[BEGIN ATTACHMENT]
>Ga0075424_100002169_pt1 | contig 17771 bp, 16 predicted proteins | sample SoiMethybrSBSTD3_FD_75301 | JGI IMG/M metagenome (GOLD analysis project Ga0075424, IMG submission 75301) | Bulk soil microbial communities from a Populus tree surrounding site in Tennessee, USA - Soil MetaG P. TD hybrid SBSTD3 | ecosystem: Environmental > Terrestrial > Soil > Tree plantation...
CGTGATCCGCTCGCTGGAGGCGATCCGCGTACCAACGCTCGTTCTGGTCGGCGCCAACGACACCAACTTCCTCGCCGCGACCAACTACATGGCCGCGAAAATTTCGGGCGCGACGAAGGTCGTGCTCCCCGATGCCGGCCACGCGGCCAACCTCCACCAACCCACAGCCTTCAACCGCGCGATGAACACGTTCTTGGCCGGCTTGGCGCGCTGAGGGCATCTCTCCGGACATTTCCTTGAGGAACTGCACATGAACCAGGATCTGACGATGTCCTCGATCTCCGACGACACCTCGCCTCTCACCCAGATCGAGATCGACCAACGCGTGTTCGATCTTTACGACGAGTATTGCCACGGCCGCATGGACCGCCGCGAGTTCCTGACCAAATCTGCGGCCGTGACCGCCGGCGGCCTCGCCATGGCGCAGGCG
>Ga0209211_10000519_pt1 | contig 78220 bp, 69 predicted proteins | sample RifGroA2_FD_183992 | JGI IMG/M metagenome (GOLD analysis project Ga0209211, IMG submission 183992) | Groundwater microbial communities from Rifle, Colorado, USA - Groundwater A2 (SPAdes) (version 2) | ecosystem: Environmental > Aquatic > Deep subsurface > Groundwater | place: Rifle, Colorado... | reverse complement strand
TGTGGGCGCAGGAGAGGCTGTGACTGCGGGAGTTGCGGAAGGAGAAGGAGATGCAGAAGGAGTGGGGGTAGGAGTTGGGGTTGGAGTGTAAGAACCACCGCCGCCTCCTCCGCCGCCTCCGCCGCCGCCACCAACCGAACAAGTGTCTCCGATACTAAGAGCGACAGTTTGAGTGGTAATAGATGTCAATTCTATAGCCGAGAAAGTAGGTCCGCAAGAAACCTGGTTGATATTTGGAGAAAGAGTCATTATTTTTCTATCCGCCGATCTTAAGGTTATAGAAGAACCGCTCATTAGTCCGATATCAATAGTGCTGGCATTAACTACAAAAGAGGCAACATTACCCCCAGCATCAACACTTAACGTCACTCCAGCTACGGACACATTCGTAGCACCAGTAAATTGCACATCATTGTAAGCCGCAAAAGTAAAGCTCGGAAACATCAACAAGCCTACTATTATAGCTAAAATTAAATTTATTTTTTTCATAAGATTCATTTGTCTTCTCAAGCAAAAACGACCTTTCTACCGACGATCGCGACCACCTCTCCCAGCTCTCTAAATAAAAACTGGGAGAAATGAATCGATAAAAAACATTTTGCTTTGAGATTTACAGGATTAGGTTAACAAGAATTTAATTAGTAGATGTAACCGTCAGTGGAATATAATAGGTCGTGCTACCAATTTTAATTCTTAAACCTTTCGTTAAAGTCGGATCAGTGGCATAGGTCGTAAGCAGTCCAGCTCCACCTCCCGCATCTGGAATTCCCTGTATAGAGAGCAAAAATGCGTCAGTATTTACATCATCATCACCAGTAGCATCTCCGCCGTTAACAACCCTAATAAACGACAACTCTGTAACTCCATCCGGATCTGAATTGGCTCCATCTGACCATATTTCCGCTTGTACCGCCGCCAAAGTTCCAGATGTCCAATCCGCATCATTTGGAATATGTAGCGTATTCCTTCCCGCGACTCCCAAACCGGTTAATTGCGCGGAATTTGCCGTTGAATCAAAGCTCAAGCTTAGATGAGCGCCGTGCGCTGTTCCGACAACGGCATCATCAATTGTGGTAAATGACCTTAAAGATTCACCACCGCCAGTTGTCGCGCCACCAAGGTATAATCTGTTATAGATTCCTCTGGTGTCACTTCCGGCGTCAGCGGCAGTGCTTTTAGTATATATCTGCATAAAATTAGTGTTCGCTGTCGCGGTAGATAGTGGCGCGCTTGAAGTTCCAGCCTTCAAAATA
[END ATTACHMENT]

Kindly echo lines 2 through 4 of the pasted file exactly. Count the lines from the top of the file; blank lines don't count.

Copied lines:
CGTGATCCGCTCGCTGGAGGCGATCCGCGTACCAACGCTCGTTCTGGTCGGCGCCAACGACACCAACTTCCTCGCCGCGACCAACTACATGGCCGCGAAAATTTCGGGCGCGACGAAGGTCGTGCTCCCCGATGCCGGCCACGCGGCCAACCTCCACCAACCCACAGCCTTCAACCGCGCGATGAACACGTTCTTGGCCGGCTTGGCGCGCTGAGGGCATCTCTCCGGACATTTCCTTGAGGAACTGCACATGAACCAGGATCTGACGATGTCCTCGATCTCCGACGACACCTCGCCTCTCACCCAGATCGAGATCGACCAACGCGTGTTCGATCTTTACGACGAGTATTGCCACGGCCGCATGGACCGCCGCGAGTTCCTGACCAAATCTGCGGCCGTGACCGCCGGCGGCCTCGCCATGGCGCAGGCG
>Ga0209211_10000519_pt1 | contig 78220 bp, 69 predicted proteins | sample RifGroA2_FD_183992 | JGI IMG/M metagenome (GOLD analysis project Ga0209211, IMG submission 183992) | Groundwater microbial communities from Rifle, Colorado, USA - Groundwater A2 (SPAdes) (version 2) | ecosystem: Environmental > Aquatic > Deep subsurface > Groundwater | place: Rifle, Colorado... | reverse complement strand
TGTGGGCGCAGGAGAGGCTGTGACTGCGGGAGTTGCGGAAGGAGAAGGAGATGCAGAAGGAGTGGGGGTAGGAGTTGGGGTTGGAGTGTAAGAACCACCGCCGCCTCCTCCGCCGCCTCCGCCGCCGCCACCAACCGAACAAGTGTCTCCGATACTAAGAGCGACAGTTTGAGTGGTAATAGATGTCAATTCTATAGCCGAGAAAGTAGGTCCGCAAGAAACCTGGTTGATATTTGGAGAAAGAGTCATTATTTTTCTATCCGCCGATCTTAAGGTTATAGAAGAACCGCTCATTAGTCCGATATCAATAGTGCTGGCATTAACTACAAAAGAGGCAACATTACCCCCAGCATCAACACTTAACGTCACTCCAGCTACGGACACATTCGTAGCACCAGTAAATTGCACATCATTGTAAGCCGCAAAAGTAAAGCTCGGAAACATCAACAAGCCTACTATTATAGCTAAAATTAAATTTATTTTTTTCATAAGATTCATTTGTCTTCTCAAGCAAAAACGACCTTTCTACCGACGATCGCGACCACCTCTCCCAGCTCTCTAAATAAAAACTGGGAGAAATGAATCGATAAAAAACATTTTGCTTTGAGATTTACAGGATTAGGTTAACAAGAATTTAATTAGTAGATGTAACCGTCAGTGGAATATAATAGGTCGTGCTACCAATTTTAATTCTTAAACCTTTCGTTAAAGTCGGATCAGTGGCATAGGTCGTAAGCAGTCCAGCTCCACCTCCCGCATCTGGAATTCCCTGTATAGAGAGCAAAAATGCGTCAGTATTTACATCATCATCACCAGTAGCATCTCCGCCGTTAACAACCCTAATAAACGACAACTCTGTAACTCCATCCGGATCTGAATTGGCTCCATCTGACCATATTTCCGCTTGTACCGCCGCCAAAGTTCCAGATGTCCAATCCGCATCATTTGGAATATGTAGCGTATTCCTTCCCGCGACTCCCAAACCGGTTAATTGCGCGGAATTTGCCGTTGAATCAAAGCTCAAGCTTAGATGAGCGCCGTGCGCTGTTCCGACAACGGCATCATCAATTGTGGTAAATGACCTTAAAGATTCACCACCGCCAGTTGTCGCGCCACCAAGGTATAATCTGTTATAGATTCCTCTGGTGTCACTTCCGGCGTCAGCGGCAGTGCTTTTAGTATATATCTGCATAAAATTAGTGTTCGCTGTCGCGGTAGATAGTGGCGCGCTTGAAGTTCCAGCCTTCAAAATA